Pottstown trail plan could save pedestrian lives


A young girl rides a scooter as people behind her take an afternoon walk as part of The Mercury Mile along the Schuylkill River Trail in Pottstown. Michilea Patterson — Digital First Media

By Evan Brandt, The Mercury

POTTSTOWN >> We’ve all heard how trails can help improve a community’s quality of life, but how often do you hear a trail can actually save lives?

That may well be the case with the Manatawny Creek Trail being proposed from Memorial Park upstream to West Pottsgrove and Berks County.

Michael Lane, regional recreation coordinator, made a presentation about the trail and other planned improvements to Memorial Park during an April 5 borough council meeting.

He said the trail, as envisioned, would pass along the Manatawny Creek shore beneath Route 100 where the highway bridge crosses the creek.

This would allow pedestrians to get to the west side of Route 100 without having to cross the busy highway.

Last month, 24-year-old Donald Purnell was struck and killed while trying to cross Route 100 at Shoemaker Road as he was trying to get to his job at Wendy’s.

Since then, the borough erected an electronic sign warning drivers to be on the look-out for pedestrians, but a safe passage beneath the road may be a more permanent and safer fix, said Lane.

The trail proposal is part of a larger trail study begun under Lane’s predecessor Justin Keller, who is now Pottstown’s assistant borough manager.

It is also part of a larger set of improvements Lane is hoping will get funded with the next round of state grants.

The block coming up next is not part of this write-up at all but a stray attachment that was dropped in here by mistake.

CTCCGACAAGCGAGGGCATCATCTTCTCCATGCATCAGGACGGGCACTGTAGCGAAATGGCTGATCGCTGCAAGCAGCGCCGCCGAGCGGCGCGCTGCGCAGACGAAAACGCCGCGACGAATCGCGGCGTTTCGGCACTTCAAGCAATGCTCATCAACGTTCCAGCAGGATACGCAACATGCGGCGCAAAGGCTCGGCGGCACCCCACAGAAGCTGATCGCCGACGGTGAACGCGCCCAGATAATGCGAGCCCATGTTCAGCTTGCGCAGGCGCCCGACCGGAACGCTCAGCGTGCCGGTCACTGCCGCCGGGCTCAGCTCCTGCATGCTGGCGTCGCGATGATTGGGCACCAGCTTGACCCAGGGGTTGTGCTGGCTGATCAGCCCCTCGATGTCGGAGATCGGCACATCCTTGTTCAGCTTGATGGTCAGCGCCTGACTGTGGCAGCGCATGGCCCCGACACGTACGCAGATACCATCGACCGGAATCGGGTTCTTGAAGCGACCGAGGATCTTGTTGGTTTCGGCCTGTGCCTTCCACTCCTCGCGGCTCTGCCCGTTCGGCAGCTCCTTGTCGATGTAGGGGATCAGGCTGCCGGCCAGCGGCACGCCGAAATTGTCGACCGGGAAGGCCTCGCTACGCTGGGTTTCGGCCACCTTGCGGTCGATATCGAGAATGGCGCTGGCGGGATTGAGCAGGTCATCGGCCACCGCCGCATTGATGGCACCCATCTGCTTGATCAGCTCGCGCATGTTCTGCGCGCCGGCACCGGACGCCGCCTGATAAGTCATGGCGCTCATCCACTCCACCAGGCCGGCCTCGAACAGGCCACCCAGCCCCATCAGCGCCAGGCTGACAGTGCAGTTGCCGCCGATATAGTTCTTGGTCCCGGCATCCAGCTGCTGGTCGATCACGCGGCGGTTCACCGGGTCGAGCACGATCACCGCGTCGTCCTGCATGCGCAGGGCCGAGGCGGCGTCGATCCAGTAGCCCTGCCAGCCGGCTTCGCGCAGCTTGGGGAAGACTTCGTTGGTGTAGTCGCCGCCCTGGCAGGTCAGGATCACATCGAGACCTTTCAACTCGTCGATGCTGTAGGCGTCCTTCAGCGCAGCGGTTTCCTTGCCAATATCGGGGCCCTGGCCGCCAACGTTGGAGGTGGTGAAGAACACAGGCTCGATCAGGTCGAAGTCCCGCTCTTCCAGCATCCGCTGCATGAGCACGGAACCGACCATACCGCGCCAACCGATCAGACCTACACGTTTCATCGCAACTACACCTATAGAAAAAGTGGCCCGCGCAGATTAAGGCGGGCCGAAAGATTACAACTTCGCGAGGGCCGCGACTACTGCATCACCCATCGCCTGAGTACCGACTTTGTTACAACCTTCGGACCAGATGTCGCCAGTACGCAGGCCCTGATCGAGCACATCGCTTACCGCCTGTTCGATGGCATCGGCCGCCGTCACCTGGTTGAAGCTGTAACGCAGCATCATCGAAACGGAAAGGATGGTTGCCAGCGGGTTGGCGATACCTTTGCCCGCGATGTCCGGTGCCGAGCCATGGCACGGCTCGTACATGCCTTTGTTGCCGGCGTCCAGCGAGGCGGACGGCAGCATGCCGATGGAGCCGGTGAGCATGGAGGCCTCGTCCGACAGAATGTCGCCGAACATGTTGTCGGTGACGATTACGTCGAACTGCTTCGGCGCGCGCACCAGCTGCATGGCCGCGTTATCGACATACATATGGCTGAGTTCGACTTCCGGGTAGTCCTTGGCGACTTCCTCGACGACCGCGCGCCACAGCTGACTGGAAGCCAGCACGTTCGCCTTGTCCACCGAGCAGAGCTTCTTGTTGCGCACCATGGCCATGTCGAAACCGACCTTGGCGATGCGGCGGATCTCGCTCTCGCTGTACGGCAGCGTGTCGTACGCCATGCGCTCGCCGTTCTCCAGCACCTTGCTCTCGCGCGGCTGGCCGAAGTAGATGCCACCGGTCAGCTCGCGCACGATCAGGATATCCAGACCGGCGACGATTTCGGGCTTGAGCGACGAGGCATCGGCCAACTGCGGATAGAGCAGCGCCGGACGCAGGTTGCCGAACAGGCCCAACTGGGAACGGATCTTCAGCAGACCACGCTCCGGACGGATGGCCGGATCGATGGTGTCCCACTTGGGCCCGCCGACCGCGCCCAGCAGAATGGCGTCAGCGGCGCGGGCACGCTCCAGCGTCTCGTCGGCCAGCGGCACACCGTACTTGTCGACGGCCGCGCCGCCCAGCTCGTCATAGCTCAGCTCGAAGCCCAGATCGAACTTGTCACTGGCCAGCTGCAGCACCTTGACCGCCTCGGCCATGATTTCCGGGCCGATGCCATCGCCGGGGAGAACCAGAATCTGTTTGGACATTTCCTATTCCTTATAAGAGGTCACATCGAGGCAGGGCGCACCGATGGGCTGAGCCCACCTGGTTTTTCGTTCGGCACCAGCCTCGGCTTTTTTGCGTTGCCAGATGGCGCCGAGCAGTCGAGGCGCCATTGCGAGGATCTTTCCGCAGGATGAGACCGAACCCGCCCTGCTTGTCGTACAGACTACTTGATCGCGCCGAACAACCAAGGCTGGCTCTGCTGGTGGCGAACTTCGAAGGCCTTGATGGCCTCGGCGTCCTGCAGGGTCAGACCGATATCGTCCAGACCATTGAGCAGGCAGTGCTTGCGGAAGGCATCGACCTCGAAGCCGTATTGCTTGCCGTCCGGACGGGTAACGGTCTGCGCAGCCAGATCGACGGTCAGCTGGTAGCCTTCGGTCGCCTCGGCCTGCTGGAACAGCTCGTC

The $60,000 grant from Pennsylvania’s Department of Conservation and Natural resources last year prepared a trail study for 4.5 miles of trails in nine municipalities — will look at how best to connect them all.

That completed, Lane has now applied for another $60,000 grant from the same agency to do the engineering and design work on the trail expansion, which has been broken into four segments. He hopes to hear word on whether the grant has been awarded at the end of June.

“And we’ll see how far $60,000 will go,” he said. If the grant is awarded, that design work could be completed by May of 2018.

Beyond trails, Lane also received authorization from borough council to apply for two sets of grants — one from DCNR and one from the Department of Community and Economic Development — to make upgrades to the play equipment near the splash park in Memorial Park.

The plan also calls for an handicapped accessible trail to the play equipment from an improved parking lot, improved landscaping, grills, benches and picnic tables. Lane said work on the grant funding is expected in October.

A second grant application with DCED would pay for taking out the unused tennis courts, improving and expanding the auxiliary parking in the back of that section of the part as well as install a rain garden for stormwater control.

Decisions on that round of grants, applications for which are due at the end of May, also will be announced in May, Lane said.

Matching funding is being provided by the Pottstown Area Health and Wellness Foundation.

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